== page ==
auto &face = m_faces[f];

// create edges
{
// iterate face edges
int faceEdgeIndices[3] = {-1, -1, -1};
for (uint i = 2, j = 0; j < 3; i = j++)
{
const uint v0 = faceVerts[i];
const uint v1 = faceVerts[j];
auto &vert0 = m_verts[v0];
auto &vert1 = m_verts[v1];

// check existence of half edge pair
const auto edgeIter =
m_edgeMap.find(VertPair(v0, v1));
const bool edgePairExists =
edgeIter != m_edgeMap.end();
int e01 = -1;
int e10 = -1;
if (edgePairExists)
{
e01 = edgeIter->second;
e10 = m_edges[e01].twin;
}
else
{
// allocate & init half edge pair
e01 = Allocate<Edge>(m_freeEdges, m_edges);
e10 = Allocate<Edge>(m_freeEdges, m_edges);

m_edges[e01].twin = e10;
m_edges[e10].twin = e01;

// record edge existence
m_edgeMap[VertPair(v0, v1)] = e01;
m_edgeMap[VertPair(v1, v0)] = e10;

m_numEdges += 2;
m_numBoundaryEdges += 2;
} // end of edge allocation

auto &edge01 = m_edges[e01];
auto &edge10 = m_edges[e10];

if (edge01.vert < 0)
edge01.vert = v1;
if (edge10.vert < 0)
edge10.vert = v0;

if (edge01.face < 0)
{
edge01.face = f;
--m_numBoundaryEdges;
}

if (vert0.edge < 0)
vert0.edge = e01;

if (face.edge < 0)
face.edge = e01;

// record face edges
faceEdgeIndices[i] = e01;
}

for (unsigned i = 2, j = 0; j < 3; i = j++)
{
const int eI = faceEdgeIndices[i];
const int eJ = faceEdgeIndices[j];
m_edges[eI].next = eJ;
m_edges[eJ].prev = eI;
}

} // end of edge creation

++m_numFaces;
return f;
}

{
// POSSIBLE OPTIMIZATION:
//   this is currently a linear operation
for (auto &pair : m_edgeMap)
{
if (v == pair.first.first)
return pair.second;
}
return -1;
}

{
const int startEdge = m_faces[f].edge;

int faceVertIndices[3] = {-1, -1, -1};
int faceEdgeIndices[3] = {-1, -1, -1};
int e = startEdge;
int i = 0;
do
{
auto &edge = m_edges[e];
const int t = edge.twin;
const int n = edge.next;
const int p = edge.prev;
auto &twin = m_edges[t];
auto &next = m_edges[n];
auto &prev = m_edges[p];

faceVertIndices[i] = edge.vert;
faceEdgeIndices[i] = e;
++i;

// free both edges if twin face does not exist
if (twin.face < 0)
{
m_edgeMap.erase(VertPair(edge.vert, prev.vert));
m_edgeMap.erase(VertPair(prev.vert, edge.vert));

edge.twin = -1;
twin.twin = -1;

Free<Edge>(e, m_freeEdges, m_edges);
Free<Edge>(t, m_freeEdges, m_edges);

m_numEdges -= 2;
m_numBoundaryEdges -= 2;
}

++m_numBoundaryEdges;

e = n;
} while (e != startEdge);

for (const int e : faceEdgeIndices)
{
// okay to access data members after fake &quot;free&quot;
auto &edge = m_edges[e];
edge.next = -1;
edge.prev = -1;
edge.vert = -1;
edge.face = -1;
}

// update vert edge
for (const int v : faceVertIndices)
{
auto &vert = m_verts[v];
vert.edge = FindVertEdge(v);
}

auto &face = m_faces[f];
face.edge = -1;

// finally, free face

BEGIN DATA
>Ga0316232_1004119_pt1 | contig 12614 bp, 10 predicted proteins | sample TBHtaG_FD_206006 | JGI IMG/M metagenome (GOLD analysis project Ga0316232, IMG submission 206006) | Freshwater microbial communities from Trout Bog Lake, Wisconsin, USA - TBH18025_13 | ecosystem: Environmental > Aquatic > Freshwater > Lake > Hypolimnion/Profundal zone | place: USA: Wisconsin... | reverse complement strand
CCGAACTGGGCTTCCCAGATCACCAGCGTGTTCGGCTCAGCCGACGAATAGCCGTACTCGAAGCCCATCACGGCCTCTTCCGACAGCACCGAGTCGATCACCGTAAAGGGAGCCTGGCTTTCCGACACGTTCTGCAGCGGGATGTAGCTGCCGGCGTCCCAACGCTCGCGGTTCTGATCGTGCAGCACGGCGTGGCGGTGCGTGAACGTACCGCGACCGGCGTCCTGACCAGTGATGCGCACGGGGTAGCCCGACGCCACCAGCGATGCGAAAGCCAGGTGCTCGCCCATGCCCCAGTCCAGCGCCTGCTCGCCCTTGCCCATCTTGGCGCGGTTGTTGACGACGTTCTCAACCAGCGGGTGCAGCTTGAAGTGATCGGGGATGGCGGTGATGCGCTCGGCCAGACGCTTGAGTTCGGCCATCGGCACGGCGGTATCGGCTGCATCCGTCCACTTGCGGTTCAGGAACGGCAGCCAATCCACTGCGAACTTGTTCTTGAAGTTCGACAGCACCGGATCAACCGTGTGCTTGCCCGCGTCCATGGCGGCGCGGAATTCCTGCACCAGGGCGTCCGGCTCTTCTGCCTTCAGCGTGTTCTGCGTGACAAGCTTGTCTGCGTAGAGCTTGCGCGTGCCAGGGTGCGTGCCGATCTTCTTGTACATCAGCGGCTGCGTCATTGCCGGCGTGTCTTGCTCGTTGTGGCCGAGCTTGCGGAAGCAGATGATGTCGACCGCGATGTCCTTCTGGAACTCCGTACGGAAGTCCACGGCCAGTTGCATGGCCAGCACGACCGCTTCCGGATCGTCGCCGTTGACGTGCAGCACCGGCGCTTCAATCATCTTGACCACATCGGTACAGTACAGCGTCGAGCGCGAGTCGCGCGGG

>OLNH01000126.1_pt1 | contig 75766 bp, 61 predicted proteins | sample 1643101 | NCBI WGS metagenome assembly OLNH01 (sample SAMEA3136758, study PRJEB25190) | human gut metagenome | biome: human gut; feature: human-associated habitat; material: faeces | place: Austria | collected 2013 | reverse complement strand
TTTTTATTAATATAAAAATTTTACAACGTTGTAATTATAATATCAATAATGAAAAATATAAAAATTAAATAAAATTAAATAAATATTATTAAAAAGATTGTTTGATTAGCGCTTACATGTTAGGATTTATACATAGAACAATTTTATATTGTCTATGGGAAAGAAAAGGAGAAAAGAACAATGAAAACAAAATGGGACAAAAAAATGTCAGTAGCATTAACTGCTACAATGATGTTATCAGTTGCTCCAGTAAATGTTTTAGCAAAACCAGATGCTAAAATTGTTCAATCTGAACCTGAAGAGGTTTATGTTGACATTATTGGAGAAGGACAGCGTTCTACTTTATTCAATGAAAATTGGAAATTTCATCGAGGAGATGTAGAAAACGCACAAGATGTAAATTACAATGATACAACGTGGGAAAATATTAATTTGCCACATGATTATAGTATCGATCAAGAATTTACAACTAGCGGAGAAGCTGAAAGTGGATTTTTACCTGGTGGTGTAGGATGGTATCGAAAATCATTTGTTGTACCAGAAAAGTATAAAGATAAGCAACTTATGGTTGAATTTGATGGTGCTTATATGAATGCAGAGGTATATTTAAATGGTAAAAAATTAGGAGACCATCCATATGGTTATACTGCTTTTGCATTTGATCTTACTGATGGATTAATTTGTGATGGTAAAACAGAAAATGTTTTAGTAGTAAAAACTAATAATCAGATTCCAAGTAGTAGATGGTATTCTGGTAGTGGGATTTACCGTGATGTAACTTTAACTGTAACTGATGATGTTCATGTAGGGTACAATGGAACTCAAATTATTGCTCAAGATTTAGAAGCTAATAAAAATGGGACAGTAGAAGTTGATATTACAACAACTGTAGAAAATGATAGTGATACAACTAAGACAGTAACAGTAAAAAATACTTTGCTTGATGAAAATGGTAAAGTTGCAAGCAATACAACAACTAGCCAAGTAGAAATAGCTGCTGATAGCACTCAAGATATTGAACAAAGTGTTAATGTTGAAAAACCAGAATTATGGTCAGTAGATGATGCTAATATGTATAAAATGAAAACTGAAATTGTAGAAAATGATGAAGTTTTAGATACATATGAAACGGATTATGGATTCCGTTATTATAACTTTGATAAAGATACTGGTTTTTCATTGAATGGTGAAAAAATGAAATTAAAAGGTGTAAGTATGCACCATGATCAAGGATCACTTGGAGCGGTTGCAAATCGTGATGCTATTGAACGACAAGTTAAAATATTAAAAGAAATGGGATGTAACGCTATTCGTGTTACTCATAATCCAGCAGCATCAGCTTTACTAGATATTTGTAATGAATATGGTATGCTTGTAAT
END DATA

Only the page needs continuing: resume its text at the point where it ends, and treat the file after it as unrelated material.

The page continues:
Free<Face>(f, m_freeFaces, m_faces);

--m_numFaces;
}
```

Lastly, the trivial clear method that removes all features:

```void AdjacencyInfo::Clear(void)
{
m_verts.clear();
m_edges.clear();
m_faces.clear();

m_numVerts = 0;
m_numEdges = 0;
m_numFaces = 0;

m_freeVerts = -1;
m_freeEdges = -1;
m_freeFaces = -1;

m_edgeMap.clear();
}
```

As mentioned before, we are ultimately going to use the half edge data structure to implement a support function for polyhedrons using a hill-climbing approach. Hill-climbing requires the ability to query adjacent vertices of a given vertex. Below is the general algorithm for performing an operation on all adjacent vertices of a vertex.

```// loop through all edges leaving myVert
int e = myVert->edge;
int startEdge = e;
const float oldBestDot = bestDot;
do
{
auto &edge = edges[e];

// get adjacent vert pointed by edge
const int vertIndex = edge.vert;
auto vert = &verts[vertIndex];

// PERFORM OPERATION ON vert HERE

// get next out-going edge
e = edges[edge.twin].next;
} while (startEdge != e);
```

### Hill-Climbing Support Function

If you’re implementing a polyhedron collider with traditional triangle lists, then you’ll probably end up using some sort of brute-force approach to implement its support function.

```const Vec3 Support(const Mesh &mesh, const Vec3 &dir)
{
float bestDot = -FLT_MAX;
Vec3 support;
for (const auto &vert : mesh.Verts())
{
const float tempDot = vert.Dot(dir);
if (tempDot > bestDot)
{
bestDot = tempDot;
support = vert;
}
}
return support;
}
```

If the polyhedron collider is stored as a half edge structure, then we can use a hill-climbing technique to implement the support function.

The concept is simple: We start with a random vertex (the first vertex in the vertex list will do) and compute its dot product with the support direction (support value). We then use the adjacency information to find all the vertices around the vertex, compute the support values of these vertices, move to the vertex that has the largest support value, and repeat this process until no adjacent vertex of the current vertex can give a better support value. The last vertex is our support point.

```const Vec3 Support(const Mesh &mesh, const Vec3 &dir)
{

// start from first point
int bestVertIndex = 0;
auto bestVert = &verts[bestVertIndex];
float bestDot = dir.Dot(bestVert->position);

bool end = false;
while (!end)
{
// loop through all edges leaving best vert
int e = bestVert->edge;
int startEdge = e;
const float oldBestDot = bestDot;
do
{
auto &edge = edges[e];

// get adjacent vert pointed by edge
const int vertIndex = edge.vert;
auto vert = &verts[vertIndex];

const float dot = dir.Dot(vert->position);
if (dot >= bestDot + EPSILON)
{
// record new best vert
bestVertIndex = bestVertIndex;
bestVert = vert;
bestDot = dot;
}

// get next out-going edge
e = edges[edge.twin].next;
} while (startEdge != e);

// end if no new best vert is found
end = (bestDot == oldBestDot);
}

return bestVert->position;
}
```

### End of Half Edge Data Structure for Polyhedrons

Now that you understand the half edge data structure, you should be able to implement a support function for polyhedrons that performs better than the naive brute-force approach (with reasonably many vertices per polyhedron, that is).